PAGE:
Hi there Turdle! I just finished putting something together along the lines of what you’re describing. The trick is to think of your character like an elevator rather than a standard player. You want to be able to press a button and get a single instance of movement done, and then once the movement has happened it should check and see if the button is still being held down to do the move again. Do I have that right?
In my case I only wanted the button press to move the guy one single space, so I use a DoOnce node followed by a Branch to double check that my guy has enough room to move. Here’s what that looks like:
When I went looking for these I knew them by the name “Conditions” or “Conditionals”. I’m thinking you’d want to learn up on these options to be able to do a check that your rotation has finished before you allow your Cube to move again, so here’s the links to the details on them:
The next thing you’re going to need is the ability to check your floor to find out if you have the room to move your cube on. That’s gonna take an array, which is basically a grid (it can be 2D or 3D) of any sort of data. It could be lines of text, or a set of blinking lights, or in your case a set of floor tiles. The array has all of it’s data/objects in an organized group and it can spit out information for how they’re arranged when you ask for it. The trick is knowing how to ask, but once you do there are all sorts of things you can do with them. I say it’s a trick by the way because only certain nodes have the right type of pin to connect to them. I’m including both the page on arrays and on the nodes you can use to talk to them:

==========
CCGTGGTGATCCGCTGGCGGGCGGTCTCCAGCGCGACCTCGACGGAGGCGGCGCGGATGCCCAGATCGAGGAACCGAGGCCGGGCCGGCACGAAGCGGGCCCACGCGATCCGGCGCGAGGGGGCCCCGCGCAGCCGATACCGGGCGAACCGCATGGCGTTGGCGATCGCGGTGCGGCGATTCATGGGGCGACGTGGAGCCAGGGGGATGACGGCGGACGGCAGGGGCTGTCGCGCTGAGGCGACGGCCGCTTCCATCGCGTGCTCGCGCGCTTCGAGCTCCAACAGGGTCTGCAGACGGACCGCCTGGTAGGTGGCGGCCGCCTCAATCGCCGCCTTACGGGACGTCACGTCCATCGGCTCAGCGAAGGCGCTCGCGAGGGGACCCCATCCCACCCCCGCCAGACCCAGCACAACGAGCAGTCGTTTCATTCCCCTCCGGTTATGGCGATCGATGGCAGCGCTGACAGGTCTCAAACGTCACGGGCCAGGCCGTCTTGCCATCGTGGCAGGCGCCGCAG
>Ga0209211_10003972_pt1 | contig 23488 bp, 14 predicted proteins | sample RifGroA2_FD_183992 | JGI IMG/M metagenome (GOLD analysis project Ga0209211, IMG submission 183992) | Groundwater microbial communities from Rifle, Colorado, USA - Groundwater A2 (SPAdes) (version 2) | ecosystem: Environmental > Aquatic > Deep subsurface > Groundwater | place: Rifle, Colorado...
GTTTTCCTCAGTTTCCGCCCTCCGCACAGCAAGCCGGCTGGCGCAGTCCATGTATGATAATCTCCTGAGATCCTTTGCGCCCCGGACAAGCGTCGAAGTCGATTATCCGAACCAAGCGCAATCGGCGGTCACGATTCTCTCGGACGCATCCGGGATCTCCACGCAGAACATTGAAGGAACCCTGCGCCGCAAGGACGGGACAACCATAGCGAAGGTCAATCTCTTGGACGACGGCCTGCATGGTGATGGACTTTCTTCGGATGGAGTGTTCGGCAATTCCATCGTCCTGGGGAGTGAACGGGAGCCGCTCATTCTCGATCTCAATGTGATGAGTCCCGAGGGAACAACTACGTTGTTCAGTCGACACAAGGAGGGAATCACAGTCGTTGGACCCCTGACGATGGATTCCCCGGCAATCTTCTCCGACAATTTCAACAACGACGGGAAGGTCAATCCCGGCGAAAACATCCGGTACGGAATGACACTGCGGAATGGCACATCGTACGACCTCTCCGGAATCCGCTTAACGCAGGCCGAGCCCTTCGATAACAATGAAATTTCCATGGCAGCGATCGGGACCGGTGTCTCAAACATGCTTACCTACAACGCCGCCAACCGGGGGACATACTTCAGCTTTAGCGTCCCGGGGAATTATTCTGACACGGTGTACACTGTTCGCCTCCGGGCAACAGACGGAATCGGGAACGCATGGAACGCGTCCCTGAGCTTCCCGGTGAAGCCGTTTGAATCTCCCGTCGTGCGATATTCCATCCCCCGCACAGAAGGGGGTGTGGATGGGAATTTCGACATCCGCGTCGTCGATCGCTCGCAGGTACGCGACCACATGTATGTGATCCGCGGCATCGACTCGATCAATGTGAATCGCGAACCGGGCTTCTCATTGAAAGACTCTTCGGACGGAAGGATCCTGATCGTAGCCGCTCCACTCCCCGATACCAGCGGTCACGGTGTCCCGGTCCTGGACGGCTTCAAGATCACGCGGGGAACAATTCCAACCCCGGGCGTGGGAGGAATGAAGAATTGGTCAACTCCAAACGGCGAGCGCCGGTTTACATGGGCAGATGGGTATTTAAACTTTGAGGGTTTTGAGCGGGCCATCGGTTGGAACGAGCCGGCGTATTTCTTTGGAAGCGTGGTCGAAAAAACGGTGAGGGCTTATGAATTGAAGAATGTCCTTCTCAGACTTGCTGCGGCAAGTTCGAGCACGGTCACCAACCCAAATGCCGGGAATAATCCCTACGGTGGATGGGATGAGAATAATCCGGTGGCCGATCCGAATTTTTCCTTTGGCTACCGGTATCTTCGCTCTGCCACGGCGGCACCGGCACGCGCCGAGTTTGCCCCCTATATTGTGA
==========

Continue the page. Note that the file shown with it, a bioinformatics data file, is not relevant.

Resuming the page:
Lastly you’re going to need a variable telling your block where it currently is, and you’re going to compare it to your array when it makes a move. That way your Cube will look at it’s current spot, and know it’s supposed to move whatever that number is plus however many spots away in a given direction. Look up again at the script I put together and check out the lower left hand branch of the SetActorPosition node. Follow that all the way to the end and you’ll see the part I just described. Start following it back up the line. The results of that variable and Math Add node will be compared to your array’s grid using a GET node. That combined information is then used to tell a GetActorLocation where it’s supposed to send your cube when you plug it into a SetActorLocation. Ignore that vector XYZ info block between the two. It’s forcing my actor’s Z coordinate back up because his origin is still inside his chest and I don’t know that you’ll have that problem.
Once you’ve moved your cube be sure to update it’s Current Position variable (whatever you end up calling it) so that the next time you try and move it anywhere it’s notion of where it is in space has been updated as well. If you don’t it’ll always think it was where it started and try and move from there again. I have no idea what that would do, but that’s probably not what you want to happen. Always update your variables when you change something in the game!
Depending on how your animation is handles you may or may not want to start looking up how to get your cube to move through space to reach it’s destination. Using the system I have set up your character will teleport wherever he’s supposed to be. Getting it to not do that is my next big adventure and is gonna take stuff like Delta Seconds and Movement Speed. The most important thing though is that with an Array of objects you can not only tell it to know it’s current location, you can also tell it to know what it’s destination is going to be after you set it. You can then tell the object to update it’s visuals during the move and how long the move should take, but those are hurdles for later.
Get your cube rolling man, and good luck!